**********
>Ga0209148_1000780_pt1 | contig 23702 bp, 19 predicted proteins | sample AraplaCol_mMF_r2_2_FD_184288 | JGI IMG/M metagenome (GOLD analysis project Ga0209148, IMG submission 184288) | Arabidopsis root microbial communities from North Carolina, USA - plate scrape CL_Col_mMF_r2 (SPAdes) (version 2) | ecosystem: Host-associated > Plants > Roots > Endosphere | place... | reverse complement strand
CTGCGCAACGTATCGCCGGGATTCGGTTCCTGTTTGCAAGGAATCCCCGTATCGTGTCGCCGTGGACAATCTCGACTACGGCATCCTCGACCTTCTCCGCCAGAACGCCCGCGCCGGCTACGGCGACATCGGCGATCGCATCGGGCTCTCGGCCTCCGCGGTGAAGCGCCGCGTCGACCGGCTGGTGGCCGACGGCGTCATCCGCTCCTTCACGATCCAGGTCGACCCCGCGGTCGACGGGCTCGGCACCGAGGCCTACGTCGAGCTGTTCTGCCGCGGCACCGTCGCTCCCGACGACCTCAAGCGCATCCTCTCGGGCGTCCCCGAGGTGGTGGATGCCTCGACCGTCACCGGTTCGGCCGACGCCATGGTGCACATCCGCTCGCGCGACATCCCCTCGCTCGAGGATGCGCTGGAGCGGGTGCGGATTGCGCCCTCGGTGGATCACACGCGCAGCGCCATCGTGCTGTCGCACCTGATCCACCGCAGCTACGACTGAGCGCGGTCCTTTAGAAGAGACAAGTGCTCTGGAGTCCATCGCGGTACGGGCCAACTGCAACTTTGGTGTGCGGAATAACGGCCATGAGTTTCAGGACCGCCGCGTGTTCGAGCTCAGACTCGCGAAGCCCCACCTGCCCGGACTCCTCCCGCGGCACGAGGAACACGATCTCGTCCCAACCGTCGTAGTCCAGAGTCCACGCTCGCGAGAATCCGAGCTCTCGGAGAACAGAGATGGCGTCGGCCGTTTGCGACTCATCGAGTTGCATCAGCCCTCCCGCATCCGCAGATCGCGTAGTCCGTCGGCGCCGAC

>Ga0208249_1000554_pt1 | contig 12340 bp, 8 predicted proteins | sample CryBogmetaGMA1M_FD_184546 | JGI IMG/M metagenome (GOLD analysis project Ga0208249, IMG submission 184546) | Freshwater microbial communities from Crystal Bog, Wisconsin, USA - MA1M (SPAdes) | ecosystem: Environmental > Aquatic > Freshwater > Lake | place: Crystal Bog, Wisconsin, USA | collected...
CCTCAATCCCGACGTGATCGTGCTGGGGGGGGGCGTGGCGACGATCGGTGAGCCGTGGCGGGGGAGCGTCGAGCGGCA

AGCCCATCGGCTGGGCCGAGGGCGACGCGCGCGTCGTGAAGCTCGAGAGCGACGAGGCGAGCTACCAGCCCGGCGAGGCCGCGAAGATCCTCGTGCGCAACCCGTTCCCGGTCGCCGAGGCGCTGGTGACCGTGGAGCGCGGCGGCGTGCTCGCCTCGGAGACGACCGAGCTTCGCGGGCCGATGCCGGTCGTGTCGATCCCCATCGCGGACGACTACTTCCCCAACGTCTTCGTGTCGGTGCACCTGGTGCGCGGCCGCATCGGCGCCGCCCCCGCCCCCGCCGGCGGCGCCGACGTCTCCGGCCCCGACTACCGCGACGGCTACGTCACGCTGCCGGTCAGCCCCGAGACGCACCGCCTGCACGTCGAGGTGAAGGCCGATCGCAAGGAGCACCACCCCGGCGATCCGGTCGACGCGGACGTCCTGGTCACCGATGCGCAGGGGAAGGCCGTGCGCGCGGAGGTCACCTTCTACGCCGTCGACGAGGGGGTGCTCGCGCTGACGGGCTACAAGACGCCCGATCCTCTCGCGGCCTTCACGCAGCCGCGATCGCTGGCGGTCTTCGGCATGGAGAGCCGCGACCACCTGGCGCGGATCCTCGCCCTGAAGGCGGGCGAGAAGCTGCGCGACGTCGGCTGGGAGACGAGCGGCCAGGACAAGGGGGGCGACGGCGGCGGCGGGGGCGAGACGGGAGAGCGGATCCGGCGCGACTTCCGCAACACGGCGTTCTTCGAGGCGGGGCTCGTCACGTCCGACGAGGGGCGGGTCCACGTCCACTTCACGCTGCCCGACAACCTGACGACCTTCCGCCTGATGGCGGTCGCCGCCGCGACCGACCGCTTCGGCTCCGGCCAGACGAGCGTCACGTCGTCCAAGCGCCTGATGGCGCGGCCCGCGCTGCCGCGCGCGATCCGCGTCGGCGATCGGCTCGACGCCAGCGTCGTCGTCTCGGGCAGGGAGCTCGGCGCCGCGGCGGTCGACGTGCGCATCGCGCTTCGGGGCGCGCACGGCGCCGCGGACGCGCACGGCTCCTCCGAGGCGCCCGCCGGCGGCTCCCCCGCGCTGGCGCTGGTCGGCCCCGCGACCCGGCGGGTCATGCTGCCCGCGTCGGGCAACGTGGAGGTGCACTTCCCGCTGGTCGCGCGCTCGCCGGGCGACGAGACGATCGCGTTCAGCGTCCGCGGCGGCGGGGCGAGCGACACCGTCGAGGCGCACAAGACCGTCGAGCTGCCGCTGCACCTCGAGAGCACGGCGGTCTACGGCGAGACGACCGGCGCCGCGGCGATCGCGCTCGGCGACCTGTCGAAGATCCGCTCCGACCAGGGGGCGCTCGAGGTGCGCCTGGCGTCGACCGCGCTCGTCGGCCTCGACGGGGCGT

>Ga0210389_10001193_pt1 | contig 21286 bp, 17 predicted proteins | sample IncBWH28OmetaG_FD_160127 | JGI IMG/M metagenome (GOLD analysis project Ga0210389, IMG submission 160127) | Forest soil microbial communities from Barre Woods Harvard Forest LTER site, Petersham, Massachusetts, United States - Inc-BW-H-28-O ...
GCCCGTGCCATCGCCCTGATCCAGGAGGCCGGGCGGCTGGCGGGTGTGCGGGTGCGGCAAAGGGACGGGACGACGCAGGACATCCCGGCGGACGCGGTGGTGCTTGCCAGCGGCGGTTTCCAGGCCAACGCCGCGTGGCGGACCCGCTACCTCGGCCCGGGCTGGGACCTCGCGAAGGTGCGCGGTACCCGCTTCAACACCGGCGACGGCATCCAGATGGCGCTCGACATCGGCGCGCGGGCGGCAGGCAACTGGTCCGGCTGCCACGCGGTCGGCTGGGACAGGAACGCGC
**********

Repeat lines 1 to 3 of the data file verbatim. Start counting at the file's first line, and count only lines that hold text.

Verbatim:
>Ga0209148_1000780_pt1 | contig 23702 bp, 19 predicted proteins | sample AraplaCol_mMF_r2_2_FD_184288 | JGI IMG/M metagenome (GOLD analysis project Ga0209148, IMG submission 184288) | Arabidopsis root microbial communities from North Carolina, USA - plate scrape CL_Col_mMF_r2 (SPAdes) (version 2) | ecosystem: Host-associated > Plants > Roots > Endosphere | place... | reverse complement strand
CTGCGCAACGTATCGCCGGGATTCGGTTCCTGTTTGCAAGGAATCCCCGTATCGTGTCGCCGTGGACAATCTCGACTACGGCATCCTCGACCTTCTCCGCCAGAACGCCCGCGCCGGCTACGGCGACATCGGCGATCGCATCGGGCTCTCGGCCTCCGCGGTGAAGCGCCGCGTCGACCGGCTGGTGGCCGACGGCGTCATCCGCTCCTTCACGATCCAGGTCGACCCCGCGGTCGACGGGCTCGGCACCGAGGCCTACGTCGAGCTGTTCTGCCGCGGCACCGTCGCTCCCGACGACCTCAAGCGCATCCTCTCGGGCGTCCCCGAGGTGGTGGATGCCTCGACCGTCACCGGTTCGGCCGACGCCATGGTGCACATCCGCTCGCGCGACATCCCCTCGCTCGAGGATGCGCTGGAGCGGGTGCGGATTGCGCCCTCGGTGGATCACACGCGCAGCGCCATCGTGCTGTCGCACCTGATCCACCGCAGCTACGACTGAGCGCGGTCCTTTAGAAGAGACAAGTGCTCTGGAGTCCATCGCGGTACGGGCCAACTGCAACTTTGGTGTGCGGAATAACGGCCATGAGTTTCAGGACCGCCGCGTGTTCGAGCTCAGACTCGCGAAGCCCCACCTGCCCGGACTCCTCCCGCGGCACGAGGAACACGATCTCGTCCCAACCGTCGTAGTCCAGAGTCCACGCTCGCGAGAATCCGAGCTCTCGGAGAACAGAGATGGCGTCGGCCGTTTGCGACTCATCGAGTTGCATCAGCCCTCCCGCATCCGCAGATCGCGTAGTCCGTCGGCGCCGAC

>Ga0208249_1000554_pt1 | contig 12340 bp, 8 predicted proteins | sample CryBogmetaGMA1M_FD_184546 | JGI IMG/M metagenome (GOLD analysis project Ga0208249, IMG submission 184546) | Freshwater microbial communities from Crystal Bog, Wisconsin, USA - MA1M (SPAdes) | ecosystem: Environmental > Aquatic > Freshwater > Lake | place: Crystal Bog, Wisconsin, USA | collected...